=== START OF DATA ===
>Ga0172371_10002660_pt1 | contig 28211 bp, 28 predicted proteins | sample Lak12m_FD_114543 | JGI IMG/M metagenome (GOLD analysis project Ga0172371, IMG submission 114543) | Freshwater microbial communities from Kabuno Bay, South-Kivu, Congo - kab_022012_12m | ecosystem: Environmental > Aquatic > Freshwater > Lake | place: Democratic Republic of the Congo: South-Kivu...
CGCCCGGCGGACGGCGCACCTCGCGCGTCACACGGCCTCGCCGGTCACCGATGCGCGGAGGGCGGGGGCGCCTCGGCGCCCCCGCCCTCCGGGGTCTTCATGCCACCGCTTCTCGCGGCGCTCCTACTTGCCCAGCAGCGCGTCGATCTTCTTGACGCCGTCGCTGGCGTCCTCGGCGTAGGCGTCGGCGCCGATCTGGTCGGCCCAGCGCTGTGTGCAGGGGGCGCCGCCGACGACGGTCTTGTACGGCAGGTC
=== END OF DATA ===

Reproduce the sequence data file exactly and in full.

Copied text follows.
>Ga0172371_10002660_pt1 | contig 28211 bp, 28 predicted proteins | sample Lak12m_FD_114543 | JGI IMG/M metagenome (GOLD analysis project Ga0172371, IMG submission 114543) | Freshwater microbial communities from Kabuno Bay, South-Kivu, Congo - kab_022012_12m | ecosystem: Environmental > Aquatic > Freshwater > Lake | place: Democratic Republic of the Congo: South-Kivu...
CGCCCGGCGGACGGCGCACCTCGCGCGTCACACGGCCTCGCCGGTCACCGATGCGCGGAGGGCGGGGGCGCCTCGGCGCCCCCGCCCTCCGGGGTCTTCATGCCACCGCTTCTCGCGGCGCTCCTACTTGCCCAGCAGCGCGTCGATCTTCTTGACGCCGTCGCTGGCGTCCTCGGCGTAGGCGTCGGCGCCGATCTGGTCGGCCCAGCGCTGTGTGCAGGGGGCGCCGCCGACGACGGTCTTGTACGGCAGGTC